Think of generative AI the same way you would ask Google, “What are the top ten martech tools in 2023?” except, instead of a list of links answering the question, the generative AI tool actually gives you the answer.
- Social Listening
AI can not only track keywords in social listening, it can also help you figure out what you should be tracking. Then, it can provide insights on conversations that are happening on social media and what your customers — and your competitors — might be thinking and talking about right now. This is the backbone of a proactive loyalty, retention, and engagement strategy.
- Content Generation
Based on the social listening results, you can determine what types of content your audience is most interested in, and you can also use those results to generate content ideas and copy that a marketer can then adapt to add a human touch.
With AI, everything can be automated from responses to customer inquiries to sending emails at the times they’re most likely to be opened. It can automate data analysis over multiple email campaigns or data acquisition strategies.
You can use AI generation to optimize content for search engines, conduct research on keywords that will bring the right audience to your website, and track and analyze competitors’ website traffic.
If you have a basic sketch and existing design components, you can ask an AI design tool to create prototypes from that sketch. In some cases, the tools can even produce code to create that design. Similar to content generation, it gives the human a jumping off point that can then be refined.
- A/B Design Testing
Once you have prototypes in place, you can use AI to analyze A/B testing conducted with users on those designs to find the one that resonates best with your audience. This will give you data to back up the design choices and justify where you decide to spend time and resources on building.
- Creating Graphics in Multiple Languages and Sizes
One of the most time consuming parts of a designer’s job is taking the design they already made and recreating it in various languages and sizes. AI can take the master version and apply any parameters to it for additional versions.
- 3D VR Designs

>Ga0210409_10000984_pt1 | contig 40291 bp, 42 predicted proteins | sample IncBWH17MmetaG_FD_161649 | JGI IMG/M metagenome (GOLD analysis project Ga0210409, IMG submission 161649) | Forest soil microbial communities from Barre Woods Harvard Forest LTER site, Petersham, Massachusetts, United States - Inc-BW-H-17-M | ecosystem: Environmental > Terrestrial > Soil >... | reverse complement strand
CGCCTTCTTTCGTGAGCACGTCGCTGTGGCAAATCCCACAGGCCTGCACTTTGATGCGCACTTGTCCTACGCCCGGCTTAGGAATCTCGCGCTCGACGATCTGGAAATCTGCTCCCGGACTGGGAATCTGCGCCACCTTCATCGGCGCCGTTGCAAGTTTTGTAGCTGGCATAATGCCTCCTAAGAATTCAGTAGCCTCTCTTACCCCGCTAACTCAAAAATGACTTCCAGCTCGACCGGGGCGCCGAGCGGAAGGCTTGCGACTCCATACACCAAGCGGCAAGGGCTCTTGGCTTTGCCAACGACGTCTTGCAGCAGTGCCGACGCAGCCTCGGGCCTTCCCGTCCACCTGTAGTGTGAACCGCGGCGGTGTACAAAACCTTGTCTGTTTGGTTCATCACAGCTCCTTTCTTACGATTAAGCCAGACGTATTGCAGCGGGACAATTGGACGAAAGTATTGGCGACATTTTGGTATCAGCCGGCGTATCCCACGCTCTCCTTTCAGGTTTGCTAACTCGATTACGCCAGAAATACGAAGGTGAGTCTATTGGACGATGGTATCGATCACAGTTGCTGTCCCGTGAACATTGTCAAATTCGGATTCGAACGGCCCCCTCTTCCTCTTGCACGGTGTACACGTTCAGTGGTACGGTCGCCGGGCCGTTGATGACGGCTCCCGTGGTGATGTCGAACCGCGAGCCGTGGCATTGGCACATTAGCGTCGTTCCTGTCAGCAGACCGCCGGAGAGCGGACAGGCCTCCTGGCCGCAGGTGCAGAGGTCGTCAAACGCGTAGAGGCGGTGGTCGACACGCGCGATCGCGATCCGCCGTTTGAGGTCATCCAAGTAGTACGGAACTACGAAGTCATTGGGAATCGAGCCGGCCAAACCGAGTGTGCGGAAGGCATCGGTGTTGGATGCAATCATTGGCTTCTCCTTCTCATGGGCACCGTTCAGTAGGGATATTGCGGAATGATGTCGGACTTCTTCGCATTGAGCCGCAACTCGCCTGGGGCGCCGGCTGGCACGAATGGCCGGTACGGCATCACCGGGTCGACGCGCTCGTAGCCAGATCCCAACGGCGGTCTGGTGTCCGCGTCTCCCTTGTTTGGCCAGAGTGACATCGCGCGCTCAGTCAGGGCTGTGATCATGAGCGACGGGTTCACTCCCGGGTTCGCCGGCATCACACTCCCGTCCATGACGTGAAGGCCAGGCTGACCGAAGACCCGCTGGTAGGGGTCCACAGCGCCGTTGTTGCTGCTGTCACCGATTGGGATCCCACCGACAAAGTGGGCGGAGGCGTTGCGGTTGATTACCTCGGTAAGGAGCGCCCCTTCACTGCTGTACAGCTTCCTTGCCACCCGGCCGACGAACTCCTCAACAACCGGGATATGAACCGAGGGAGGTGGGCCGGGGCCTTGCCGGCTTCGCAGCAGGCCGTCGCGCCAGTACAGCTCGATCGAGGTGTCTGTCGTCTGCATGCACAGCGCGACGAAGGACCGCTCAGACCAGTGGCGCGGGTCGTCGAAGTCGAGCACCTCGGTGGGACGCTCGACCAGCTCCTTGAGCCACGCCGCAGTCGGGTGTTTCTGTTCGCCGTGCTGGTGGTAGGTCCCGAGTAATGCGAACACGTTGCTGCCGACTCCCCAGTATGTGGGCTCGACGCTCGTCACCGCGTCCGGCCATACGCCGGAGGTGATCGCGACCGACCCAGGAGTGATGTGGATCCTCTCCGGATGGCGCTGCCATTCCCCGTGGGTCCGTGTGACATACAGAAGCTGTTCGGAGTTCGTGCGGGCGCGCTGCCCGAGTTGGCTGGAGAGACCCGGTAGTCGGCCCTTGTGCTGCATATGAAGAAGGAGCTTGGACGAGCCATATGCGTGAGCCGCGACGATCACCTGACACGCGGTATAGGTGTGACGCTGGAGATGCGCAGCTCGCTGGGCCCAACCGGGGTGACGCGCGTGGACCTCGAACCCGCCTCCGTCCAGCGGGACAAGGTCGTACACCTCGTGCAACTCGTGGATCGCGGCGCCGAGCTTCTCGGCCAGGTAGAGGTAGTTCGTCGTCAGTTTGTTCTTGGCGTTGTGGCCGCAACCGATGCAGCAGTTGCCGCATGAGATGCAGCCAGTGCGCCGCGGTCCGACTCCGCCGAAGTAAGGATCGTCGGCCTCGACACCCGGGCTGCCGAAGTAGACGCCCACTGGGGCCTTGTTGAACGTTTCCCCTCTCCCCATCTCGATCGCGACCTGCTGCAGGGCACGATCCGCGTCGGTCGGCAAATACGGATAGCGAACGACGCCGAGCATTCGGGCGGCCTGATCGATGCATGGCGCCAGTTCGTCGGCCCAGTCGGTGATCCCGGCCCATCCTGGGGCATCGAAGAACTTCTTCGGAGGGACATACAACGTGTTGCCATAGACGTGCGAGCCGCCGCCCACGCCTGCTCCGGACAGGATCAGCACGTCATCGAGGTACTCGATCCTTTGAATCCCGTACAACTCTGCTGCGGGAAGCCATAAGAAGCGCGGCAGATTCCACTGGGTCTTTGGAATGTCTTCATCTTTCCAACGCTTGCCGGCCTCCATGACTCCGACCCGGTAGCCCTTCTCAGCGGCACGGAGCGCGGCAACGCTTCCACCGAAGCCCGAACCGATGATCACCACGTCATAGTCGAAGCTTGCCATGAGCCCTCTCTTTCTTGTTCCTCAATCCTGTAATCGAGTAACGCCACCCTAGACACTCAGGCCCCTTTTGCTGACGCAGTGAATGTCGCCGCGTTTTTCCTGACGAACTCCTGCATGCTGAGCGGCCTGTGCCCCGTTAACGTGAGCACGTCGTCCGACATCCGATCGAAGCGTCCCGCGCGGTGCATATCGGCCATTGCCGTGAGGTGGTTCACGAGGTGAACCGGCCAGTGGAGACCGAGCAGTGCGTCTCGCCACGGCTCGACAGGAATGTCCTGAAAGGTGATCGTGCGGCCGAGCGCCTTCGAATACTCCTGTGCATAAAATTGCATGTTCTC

VR is an incredibly complicated endeavor for even the most talented designer, but AI is going to open up the ability to do more faster. A designer could come up with one design and use AI to generate other alternatives quickly. They can then choose the best one to move forward with, rather than spending an enormous amount of time on each one.
Leveraging AI to Increase Business ROI
AI is going to change the game for businesses and marketers across content creation, customer engagement, audience targeting, product development, and more. It will help build a deeper understanding of customers and what will resonate with them, while also giving marketers insights into not only why customers buy, but also anticipating which customers could be in danger of churning. From acquisition through engagement through growth and retention, AI levels up a marketer’s ability across all channels — if they understand how to use it and humanize it.
It’s no coincidence that a Deloitte Global Survey listed three of the top five ways that companies are using AI now are focused on marketing, including enhancing existing products and services, creating new products and services, and enhancing relationships with customers. But that doesn’t mean AI will replace marketers or turn them into AI babysitters.
Instead, it’s going to give marketers greater ability to do their jobs better, faster, and with a more comprehensive and deeper understanding of their own customers and audience. It will automate the things that either take too much time or simply never get done because they’re beyond one human’s capability and give more time for deep, creative strategy work, like this blog post. Which, by the way, was written by a human, not Chat GPT 🙂
If you’re interested in discussing AI more don’t hesitate to reach out to me, Hannah, VP of Red Thinking. You can send me an email at firstname.lastname@example.org. Let’s chat!